Note that above I did not include for the U.S. and Canada the second half of the Wealth Equation — everything we can take. If the two countries married everything they had, and then decided to unite and go forward in the old English tradition of colonialism, their wealth would increase exponentially, and it is unlikely the Russians, North Koreans or Venezuelans could do anything about it. I should make it a point to look up how S&P rates North Korea.
Now, don’t put words in my mouth, I am not advocating a return to colonialism. I am simply saying the real world of national wealth is being fantasized by a bunch of geeks with phony credentials. In other words, nothing has changed since Adam. In fact, the U.S. debt is somewhere north of $14 trillion. How far would that go toward buying Manhattan, complete with Standard and Poor’s?
Actually, what is Standard and Poor’s? I understand it’s a kind of super credit bureau, but what is a credit bureau but an intangible construction created by Ivy League economists to skim percentages off the cash flow of the world’s financial institutions. They neither have nor lend money; they give advice. Possibly the people of the United States have some advice to give in return.
Unfortunately, the jitters caused by the S&P downgrade, the dive of the Dow and the U.S. insistence on listening to the most negative and counterproductive voices in the universe will likely put a further drag on Canada, the world markets and small businesses in general. As I said, nothing has changed since Adam.
On a more positive note, the AWFS in Las Vegas was a big success, with Thursday’s Canada Night party hosted by Wood Industry as, I think, the universally accepted “big event.” Over 185 Canadian readers of Wood Industry, not including staff of the sponsors, mingled for three hours over free beer, and hors d’œuvre. One of the best comments I heard the next day was from an American supplier who said he is coming to our Toronto-based WMS show in October, and he is going to have a party only for America.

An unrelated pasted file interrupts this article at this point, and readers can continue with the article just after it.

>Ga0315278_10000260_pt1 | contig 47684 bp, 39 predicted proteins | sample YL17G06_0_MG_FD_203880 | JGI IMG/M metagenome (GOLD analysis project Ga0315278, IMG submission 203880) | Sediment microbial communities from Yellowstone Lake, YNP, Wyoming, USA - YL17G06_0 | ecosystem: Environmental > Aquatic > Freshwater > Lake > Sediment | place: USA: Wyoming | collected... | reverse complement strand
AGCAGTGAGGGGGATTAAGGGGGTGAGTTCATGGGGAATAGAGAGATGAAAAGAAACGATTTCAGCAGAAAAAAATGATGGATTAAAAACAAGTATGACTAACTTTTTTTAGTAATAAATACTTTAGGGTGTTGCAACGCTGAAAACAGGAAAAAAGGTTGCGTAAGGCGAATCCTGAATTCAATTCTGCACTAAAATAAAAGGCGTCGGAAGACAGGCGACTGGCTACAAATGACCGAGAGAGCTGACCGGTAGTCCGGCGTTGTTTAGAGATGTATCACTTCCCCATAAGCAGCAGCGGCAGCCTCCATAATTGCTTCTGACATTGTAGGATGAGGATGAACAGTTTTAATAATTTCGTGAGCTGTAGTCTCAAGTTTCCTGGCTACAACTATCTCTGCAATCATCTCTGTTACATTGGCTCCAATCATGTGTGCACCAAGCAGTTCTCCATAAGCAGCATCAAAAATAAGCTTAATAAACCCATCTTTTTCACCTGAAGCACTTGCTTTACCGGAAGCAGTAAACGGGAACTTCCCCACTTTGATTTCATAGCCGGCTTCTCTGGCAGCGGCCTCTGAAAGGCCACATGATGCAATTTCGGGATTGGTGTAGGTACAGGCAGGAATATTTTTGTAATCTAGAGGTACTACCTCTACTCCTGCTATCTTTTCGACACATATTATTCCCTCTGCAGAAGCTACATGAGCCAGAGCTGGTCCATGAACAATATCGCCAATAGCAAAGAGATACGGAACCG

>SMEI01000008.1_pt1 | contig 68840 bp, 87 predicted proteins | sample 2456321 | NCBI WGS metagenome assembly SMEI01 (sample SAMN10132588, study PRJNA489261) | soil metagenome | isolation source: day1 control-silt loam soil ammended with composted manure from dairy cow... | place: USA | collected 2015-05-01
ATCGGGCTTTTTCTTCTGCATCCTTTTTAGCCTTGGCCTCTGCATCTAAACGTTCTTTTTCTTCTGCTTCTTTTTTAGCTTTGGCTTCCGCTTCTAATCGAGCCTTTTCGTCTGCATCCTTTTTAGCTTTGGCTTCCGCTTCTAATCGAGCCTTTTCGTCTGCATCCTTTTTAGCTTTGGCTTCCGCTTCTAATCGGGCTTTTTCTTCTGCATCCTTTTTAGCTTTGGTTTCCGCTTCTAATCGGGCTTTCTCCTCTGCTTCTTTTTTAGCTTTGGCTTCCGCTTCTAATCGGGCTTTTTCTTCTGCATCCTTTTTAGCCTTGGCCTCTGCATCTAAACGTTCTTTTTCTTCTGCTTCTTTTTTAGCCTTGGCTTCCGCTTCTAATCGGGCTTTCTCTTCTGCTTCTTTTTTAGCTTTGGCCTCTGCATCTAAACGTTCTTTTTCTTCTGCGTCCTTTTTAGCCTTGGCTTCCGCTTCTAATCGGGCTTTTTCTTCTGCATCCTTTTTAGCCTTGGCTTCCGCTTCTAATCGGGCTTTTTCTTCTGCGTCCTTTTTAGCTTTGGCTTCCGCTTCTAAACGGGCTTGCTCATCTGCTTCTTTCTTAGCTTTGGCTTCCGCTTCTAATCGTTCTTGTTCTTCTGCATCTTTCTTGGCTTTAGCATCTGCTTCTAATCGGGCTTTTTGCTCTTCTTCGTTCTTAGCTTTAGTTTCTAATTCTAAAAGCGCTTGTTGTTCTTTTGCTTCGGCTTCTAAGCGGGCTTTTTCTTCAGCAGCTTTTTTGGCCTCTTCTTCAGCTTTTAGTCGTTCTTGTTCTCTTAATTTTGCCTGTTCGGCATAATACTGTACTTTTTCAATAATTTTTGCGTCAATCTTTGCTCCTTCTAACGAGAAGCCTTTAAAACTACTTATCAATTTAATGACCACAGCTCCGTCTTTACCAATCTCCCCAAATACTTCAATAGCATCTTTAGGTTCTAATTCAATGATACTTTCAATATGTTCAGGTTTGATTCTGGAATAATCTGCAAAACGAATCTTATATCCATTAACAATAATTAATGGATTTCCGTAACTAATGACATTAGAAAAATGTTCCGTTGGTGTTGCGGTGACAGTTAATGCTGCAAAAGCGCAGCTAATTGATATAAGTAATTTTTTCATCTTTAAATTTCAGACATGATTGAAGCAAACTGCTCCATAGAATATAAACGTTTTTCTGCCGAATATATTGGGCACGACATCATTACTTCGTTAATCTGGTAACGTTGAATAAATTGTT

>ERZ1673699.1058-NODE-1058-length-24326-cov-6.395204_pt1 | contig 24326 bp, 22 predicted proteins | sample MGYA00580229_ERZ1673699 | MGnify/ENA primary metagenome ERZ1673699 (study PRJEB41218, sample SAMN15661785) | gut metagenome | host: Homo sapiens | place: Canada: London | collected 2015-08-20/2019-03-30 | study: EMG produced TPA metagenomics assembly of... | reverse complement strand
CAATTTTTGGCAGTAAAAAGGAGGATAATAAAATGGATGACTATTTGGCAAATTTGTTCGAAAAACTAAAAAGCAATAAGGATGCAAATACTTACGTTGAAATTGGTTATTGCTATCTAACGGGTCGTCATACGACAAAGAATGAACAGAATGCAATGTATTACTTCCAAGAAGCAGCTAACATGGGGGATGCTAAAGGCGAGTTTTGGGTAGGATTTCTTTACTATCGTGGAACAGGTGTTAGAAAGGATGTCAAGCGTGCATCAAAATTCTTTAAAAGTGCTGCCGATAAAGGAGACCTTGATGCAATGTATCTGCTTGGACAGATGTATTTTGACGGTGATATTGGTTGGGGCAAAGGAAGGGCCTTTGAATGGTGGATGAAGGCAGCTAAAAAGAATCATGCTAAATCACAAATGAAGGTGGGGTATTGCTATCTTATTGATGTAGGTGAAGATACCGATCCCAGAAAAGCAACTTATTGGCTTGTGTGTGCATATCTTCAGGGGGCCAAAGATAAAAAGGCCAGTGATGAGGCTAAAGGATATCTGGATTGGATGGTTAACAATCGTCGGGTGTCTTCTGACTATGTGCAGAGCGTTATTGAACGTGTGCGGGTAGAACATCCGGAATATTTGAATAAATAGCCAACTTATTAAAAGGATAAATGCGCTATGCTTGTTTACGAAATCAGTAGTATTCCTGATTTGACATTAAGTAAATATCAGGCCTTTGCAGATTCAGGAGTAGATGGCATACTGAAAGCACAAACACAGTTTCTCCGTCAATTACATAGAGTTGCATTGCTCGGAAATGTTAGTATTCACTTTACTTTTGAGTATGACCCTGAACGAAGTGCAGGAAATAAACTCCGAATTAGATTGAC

The universal comment on the show was, “better than I expected.” While that may be “damning with faint praise,” it was also clear the fear and uncertainty of the last two years had been replaced by a cautious sense of moving forward, much as was in evidence at the German shows this spring.
On the home front, there has been a breakthrough in communications between the WMS show company and a number of machinery suppliers, and the floor space is finally beginning to fill up. Given the positive overall economic outlook for Canada, the boost listed above in building permits and the generally more positive business outlook at the other shows this year, I am looking for a very positive WMS show.
Granted, there are some complaints about the change in venue from the International Centre. However, folks complained about the International Centre when the show was there, and I am not hearing more serious complaints about costs, rules and logistics. No doubt, those will come later.
I think Canada is ready for a positive show in October. The buzz in the U.S. is that Canada is little and would do well just to sit pretty in the north and come to the party in the U.S. It’s just not that easy. Americans still hold to the face-frame cabinet style, while Canada has gone mostly frameless. This affects the CNC machinery, software and tooling one buys, and it affects choices of hardware and coatings. European suppliers can ship direct to Canada or direct to the U.S., and bypass the Canadian:American dollar exchange rates and taxes that would be paid on shipments from Europe to the U.S. and then to Canada. I think the Europeans still need to be educated that we are not the 51st state. So far, America only has 50.
We are culturally closer to Europe than to the States, as well. Without going into a big discussion on what that all means, let’s just say Canada needs its own show, since the products and processes may be the same, slightly different or greatly different, and it is up to the individual manufacturer to decide. After all, if Canadians thought all they need is an American show, they would go there.